We traveled to the seventy-second World Health Assembly (#WHA72) last week against the background of a world that is facing global health crises across multiple fronts. In the Democratic Republic of Congo, the ongoing Ebola outbreak—the second largest in history—has resulted in over 1,200 deaths so far. Health workers and health centers have been repeatedly attacked, hindering efforts to provide treatment and care and contain the virus. Antimicrobial resistance is becoming a global problem, threatening treatment to common infectious diseases and risking patient care and health. It is the next emerging epidemic. There remain challenges in reaching the last mile with global vaccination campaigns. This is further compounded by the frustrating re-emergence of vaccine-preventable diseases like measles. There is a projected 18 million health worker shortfall. Achieving universal health coverage and Sustainable Development Goal 3 (SDG 3) by 2030 cannot happen without this crucial workforce.
With this is mind, and given nationalist recidivism amongst the world’s largest democracies, it is easy to see how #WHA72 could have been a study in frustration and even hopelessness. Yet, as we wrapped up the week, we could not help but feel optimistic about the future of global health.
Why are we optimistic?
Outside of the formal WHA proceedings, we were enthused by the bilateral meetings and events on the sidelines of the assembly. The discussions ranged from accelerating vaccine delivery to securing health systems from pandemic and biosecurity threats to supporting improvements in digital health and technical advances. In all this, the need to train skilled health professionals so as to ensure health for all was ubiquitous
We had the opportunity to meet with leaders from a number of countries and within WHO. Based on our conversations, it is clear that there is both the necessary focus and political will to fulfill the UHC commitments and accelerate the primary health care (PHC) momentum established last year in Astana. Chief amongst these commitments is the understanding that there can be no UHC without PHC and addressing the global health workforce shortage.
This unanimity was on full display on Thursday, May 23rd when we co-sponsored a high-level event titled Invest in Health Workers in collaboration with WHO, the Global Health Workforce Network, Last Mile Health, and Intrahealth International. Our panelists President Ellen Johnson Sirleaf, WHO Goodwill Ambassador for the Health Workforce; Dr. Tedros Adhanom Ghebreyesus, Director-General of WHO; Dr. Jim Campbell, WHO Global Health Workforce Network; and Honorable Wilhelmina Jallah, Minister of Health, Liberia talked about ways to advance human resources for health. President Sirleaf perhaps said it best, “It’s not support, not give, not finance, it’s invest in health workers.”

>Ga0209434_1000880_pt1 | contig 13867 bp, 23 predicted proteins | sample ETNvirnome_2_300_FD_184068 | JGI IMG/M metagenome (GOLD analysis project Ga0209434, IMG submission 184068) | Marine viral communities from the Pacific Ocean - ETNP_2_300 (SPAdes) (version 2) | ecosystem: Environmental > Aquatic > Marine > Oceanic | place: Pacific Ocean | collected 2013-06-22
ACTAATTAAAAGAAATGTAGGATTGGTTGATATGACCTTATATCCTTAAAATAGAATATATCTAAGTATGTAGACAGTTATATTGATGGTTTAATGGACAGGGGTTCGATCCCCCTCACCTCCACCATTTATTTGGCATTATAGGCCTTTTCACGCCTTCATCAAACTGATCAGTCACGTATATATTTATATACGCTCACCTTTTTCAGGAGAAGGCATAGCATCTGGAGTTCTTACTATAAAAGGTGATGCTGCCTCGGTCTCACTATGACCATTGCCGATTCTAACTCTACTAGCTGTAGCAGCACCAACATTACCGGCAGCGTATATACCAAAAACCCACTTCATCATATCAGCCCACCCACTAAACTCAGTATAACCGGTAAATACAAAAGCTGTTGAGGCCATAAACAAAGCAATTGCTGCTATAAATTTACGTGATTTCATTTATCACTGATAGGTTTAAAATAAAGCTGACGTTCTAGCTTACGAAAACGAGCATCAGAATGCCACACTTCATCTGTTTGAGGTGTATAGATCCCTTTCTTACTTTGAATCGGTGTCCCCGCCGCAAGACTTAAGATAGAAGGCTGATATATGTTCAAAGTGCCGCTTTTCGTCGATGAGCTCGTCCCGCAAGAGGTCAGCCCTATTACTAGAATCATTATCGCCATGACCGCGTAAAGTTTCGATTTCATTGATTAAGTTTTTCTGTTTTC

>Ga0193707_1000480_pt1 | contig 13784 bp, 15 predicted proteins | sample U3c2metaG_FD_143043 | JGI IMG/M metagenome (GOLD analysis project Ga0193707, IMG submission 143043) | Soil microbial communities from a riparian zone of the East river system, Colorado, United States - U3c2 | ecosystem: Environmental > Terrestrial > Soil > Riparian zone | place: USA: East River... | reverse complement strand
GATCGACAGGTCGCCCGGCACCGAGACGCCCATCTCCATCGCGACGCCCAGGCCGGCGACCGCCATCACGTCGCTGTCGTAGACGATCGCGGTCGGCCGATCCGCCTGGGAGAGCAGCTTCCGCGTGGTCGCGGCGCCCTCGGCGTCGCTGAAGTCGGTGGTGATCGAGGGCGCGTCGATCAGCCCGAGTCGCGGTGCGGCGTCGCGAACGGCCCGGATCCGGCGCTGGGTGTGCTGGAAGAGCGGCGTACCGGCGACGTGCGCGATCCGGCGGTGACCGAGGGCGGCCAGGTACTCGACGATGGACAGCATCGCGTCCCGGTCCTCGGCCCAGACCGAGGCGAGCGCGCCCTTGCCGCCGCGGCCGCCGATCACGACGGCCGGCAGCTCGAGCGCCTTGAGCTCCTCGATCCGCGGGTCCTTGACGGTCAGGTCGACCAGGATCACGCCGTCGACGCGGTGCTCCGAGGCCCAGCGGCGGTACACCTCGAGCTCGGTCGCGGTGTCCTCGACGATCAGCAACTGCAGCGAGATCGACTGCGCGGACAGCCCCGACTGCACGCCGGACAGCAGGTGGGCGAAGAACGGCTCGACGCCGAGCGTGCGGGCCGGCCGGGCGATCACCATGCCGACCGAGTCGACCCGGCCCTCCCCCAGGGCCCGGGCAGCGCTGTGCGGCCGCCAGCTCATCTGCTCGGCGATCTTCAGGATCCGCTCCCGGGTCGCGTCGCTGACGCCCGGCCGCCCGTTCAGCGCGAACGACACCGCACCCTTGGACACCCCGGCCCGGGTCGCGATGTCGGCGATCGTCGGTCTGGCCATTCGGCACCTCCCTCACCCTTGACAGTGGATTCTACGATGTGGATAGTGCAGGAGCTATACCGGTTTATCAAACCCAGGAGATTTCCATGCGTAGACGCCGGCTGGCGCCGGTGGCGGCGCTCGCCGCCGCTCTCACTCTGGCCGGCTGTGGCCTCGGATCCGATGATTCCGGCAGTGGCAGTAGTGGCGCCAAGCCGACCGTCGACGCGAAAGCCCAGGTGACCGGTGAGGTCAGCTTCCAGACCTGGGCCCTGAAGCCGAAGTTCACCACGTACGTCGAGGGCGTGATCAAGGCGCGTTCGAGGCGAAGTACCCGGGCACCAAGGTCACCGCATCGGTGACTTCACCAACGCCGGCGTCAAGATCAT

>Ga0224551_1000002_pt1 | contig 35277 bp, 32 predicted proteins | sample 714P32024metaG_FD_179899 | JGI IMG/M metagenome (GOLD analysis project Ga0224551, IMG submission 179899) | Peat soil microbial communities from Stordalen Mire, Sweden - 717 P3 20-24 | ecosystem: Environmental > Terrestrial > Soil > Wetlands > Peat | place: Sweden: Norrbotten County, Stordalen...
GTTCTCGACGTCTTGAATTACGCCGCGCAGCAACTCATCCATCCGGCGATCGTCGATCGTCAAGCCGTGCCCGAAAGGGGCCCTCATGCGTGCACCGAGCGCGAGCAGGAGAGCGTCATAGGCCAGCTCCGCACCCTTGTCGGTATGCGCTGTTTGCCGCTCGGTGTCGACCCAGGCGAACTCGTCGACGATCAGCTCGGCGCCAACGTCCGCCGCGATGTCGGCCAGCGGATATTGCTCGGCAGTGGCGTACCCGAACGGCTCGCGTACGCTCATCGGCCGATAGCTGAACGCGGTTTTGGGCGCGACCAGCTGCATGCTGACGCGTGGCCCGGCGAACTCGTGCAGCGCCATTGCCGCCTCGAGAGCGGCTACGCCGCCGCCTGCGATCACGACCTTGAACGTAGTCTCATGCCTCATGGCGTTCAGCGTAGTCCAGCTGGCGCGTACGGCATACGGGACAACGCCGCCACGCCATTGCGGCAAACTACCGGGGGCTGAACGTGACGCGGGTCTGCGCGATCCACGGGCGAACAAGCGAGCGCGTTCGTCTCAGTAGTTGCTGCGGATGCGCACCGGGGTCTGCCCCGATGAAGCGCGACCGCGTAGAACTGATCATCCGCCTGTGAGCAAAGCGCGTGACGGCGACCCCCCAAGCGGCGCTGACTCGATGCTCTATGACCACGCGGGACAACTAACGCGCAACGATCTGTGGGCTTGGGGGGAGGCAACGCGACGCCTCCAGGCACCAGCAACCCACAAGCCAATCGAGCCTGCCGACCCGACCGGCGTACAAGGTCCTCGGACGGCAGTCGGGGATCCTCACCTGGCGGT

That evening, the statement was met with applause. At WHA, the sentiment was backed by action when the assembly approved without amendment a resolution titled Community Health Workers Delivering Primary Health Care. It seeks to help address the global health workforce shortage and ensure that community health workers are well-trained, supervised, and recognized for the work that they do.
The consensus on the need to make the critical investment in the global health workforce is important to realize the promise of UHC and achievement of SDG 3 and many others. There is significant work ahead as the focus shifts to the UHC high-level meeting at the upcoming UN General Assembly and building political will amongst country leaders. We remain optimistic and are glad that were were able to participate in WHA and contribute to this important moment.
#ICYMI: Read our daily updates from #WHA72:
Opinion piece: It’s Time to Be Impatient, to Achieve Health Equity
Key happenings at WHA: Highlights from the First 3 Days
Seed’s statement on the health workforce technical briefing: Investing in Jobs for #HealthForAll
Seed co-sponsored high-level event: Invest in Health Workers